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Plants have an incredible knack for greening and flowering in sync with the seasons. We’ve been trying to figure out how they do it for years, and now, scientists have uncovered evidence that memory is involved.
Of course, we aren’t talking about memories stored in neurons. It’s something much stranger.
Misfolded proteins called prions—which lead to personality changes, dementia, and death in humans—may serve as a type of long-term memory in plants. That’s the fascinating possibility raised by a new study in the Proceedings of the National Academies of Sciences, which shows that a plant protein involved in responding to light and temperature may have shapeshifting, prion-like powers, allowing it to form environmental memories that can distinguish a single cold night from a shift in seasons.
Prion proteins provide the best-understood mode for protein-based molecular memory. Since their discovery in mammals, prions have been identified in diverse organisms including fungi, Aplysia, and Drosophila, but not in the plant kingdom. Applying methods we used to uncover yeast prions, we identified nearly 500 Arabidopsis proteins that harbor potential prion-like domains (PrDs). At least one of these domains, Luminidependens PrD, had some of the classical characteristics of prion proteins when tested experimentally in yeast, making it, to our knowledge, the first protein from the plant kingdom with bona fide prion attributes. Importantly, Luminidependens is involved in the process of flowering, a crucial development course that integrates several internal and external cues, including memories of winter, for its regulation.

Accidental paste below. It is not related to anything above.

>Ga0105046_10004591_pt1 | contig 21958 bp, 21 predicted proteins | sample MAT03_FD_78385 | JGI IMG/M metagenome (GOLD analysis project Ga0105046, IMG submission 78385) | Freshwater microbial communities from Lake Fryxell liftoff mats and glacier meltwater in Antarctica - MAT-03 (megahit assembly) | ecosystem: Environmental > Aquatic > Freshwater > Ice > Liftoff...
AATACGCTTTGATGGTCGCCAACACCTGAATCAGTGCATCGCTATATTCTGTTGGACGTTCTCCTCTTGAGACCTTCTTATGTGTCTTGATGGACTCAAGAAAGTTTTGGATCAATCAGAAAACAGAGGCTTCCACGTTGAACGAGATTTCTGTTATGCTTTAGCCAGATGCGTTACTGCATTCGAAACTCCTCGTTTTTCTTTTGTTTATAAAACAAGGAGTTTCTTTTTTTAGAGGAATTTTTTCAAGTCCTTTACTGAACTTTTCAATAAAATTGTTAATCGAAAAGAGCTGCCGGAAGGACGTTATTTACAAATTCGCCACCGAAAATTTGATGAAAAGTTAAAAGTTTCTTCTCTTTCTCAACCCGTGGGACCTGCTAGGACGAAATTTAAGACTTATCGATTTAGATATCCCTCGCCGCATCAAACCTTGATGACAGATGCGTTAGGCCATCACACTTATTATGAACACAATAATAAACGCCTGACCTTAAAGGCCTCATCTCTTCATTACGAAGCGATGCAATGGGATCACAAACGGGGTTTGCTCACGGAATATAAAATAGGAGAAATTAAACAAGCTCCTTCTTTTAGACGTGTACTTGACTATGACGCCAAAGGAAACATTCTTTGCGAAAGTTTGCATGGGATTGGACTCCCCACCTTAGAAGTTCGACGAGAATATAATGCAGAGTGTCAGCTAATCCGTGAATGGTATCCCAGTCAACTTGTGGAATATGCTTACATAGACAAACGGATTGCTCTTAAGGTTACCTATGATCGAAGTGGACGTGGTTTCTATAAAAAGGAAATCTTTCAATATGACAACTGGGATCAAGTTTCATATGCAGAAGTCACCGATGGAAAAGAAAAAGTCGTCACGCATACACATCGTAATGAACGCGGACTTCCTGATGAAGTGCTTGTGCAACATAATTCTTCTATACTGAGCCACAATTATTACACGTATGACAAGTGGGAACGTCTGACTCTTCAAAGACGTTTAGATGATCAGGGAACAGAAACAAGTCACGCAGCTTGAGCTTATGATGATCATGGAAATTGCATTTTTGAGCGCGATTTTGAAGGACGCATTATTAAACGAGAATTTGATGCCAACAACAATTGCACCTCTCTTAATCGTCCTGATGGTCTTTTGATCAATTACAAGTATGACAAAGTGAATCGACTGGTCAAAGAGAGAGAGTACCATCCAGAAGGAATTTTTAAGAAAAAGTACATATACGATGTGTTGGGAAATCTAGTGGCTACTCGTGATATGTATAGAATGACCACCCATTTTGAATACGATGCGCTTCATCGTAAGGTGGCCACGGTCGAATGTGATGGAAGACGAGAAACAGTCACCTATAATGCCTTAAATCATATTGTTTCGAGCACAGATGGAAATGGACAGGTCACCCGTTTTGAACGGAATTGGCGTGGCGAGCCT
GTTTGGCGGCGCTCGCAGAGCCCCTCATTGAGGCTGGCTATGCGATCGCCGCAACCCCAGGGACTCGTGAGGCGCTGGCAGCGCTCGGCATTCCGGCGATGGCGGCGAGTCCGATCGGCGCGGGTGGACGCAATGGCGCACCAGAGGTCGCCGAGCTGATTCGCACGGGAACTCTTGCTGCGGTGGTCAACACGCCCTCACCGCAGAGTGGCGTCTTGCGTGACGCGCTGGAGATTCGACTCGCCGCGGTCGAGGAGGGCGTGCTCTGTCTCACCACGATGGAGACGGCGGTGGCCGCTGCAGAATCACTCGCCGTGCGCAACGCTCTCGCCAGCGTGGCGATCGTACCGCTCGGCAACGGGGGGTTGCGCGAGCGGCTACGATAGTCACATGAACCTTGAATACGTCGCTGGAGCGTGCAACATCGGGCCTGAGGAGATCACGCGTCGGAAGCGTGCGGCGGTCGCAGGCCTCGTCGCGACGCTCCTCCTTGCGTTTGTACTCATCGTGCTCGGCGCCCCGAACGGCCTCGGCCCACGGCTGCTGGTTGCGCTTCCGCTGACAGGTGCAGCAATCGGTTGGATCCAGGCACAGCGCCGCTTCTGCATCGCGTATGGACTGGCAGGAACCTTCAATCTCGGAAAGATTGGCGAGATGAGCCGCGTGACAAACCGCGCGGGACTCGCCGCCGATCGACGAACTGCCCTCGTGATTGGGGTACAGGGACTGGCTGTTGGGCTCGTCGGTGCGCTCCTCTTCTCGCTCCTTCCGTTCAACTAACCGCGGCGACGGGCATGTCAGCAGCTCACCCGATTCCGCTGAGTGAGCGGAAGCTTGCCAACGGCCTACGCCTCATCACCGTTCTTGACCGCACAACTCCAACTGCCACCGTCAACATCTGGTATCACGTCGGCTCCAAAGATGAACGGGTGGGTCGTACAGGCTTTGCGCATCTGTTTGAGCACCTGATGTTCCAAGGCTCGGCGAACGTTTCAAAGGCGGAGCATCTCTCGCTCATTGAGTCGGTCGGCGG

Kausik Si and Dr. Kandel first identified functional prions in the giant sea slug (Aplysia) and found they contribute to the maintenance of memory storage. More recently, the Kandel laboratory searched for and found a similar protein in mice, called CPEB3.
In one of many experiments described in the paper by Luana Fioriti, the researchers challenged mice to repeatedly navigate a maze, allowing the animals to create a long-term memory. But when the researchers knocked out the animal’s CPEB3 gene two weeks after the memory was made, the memory disappeared.
The researchers then discovered how CPEB3 works inside the neurons to maintain long-term memories. “Like disease-causing prions, functional prions come in two varieties, a soluble form and a form that creates aggregates,” said. Kandel. “When we learn something and form long-term memories, new synaptic connections are made, the soluble prions in those synapses are converted into aggregated prions. The aggregated prions turn on protein synthesis necessary to maintain the memory.”
As long as these aggregates are present, Kandel says, long-term memories persist. Prion aggregates renew themselves by continually recruiting newly made soluble prions into the aggregates. “This ongoing maintenance is crucial,” said Dr. Kandel. “It’s how you remember, for example, your first love for the rest of your life.”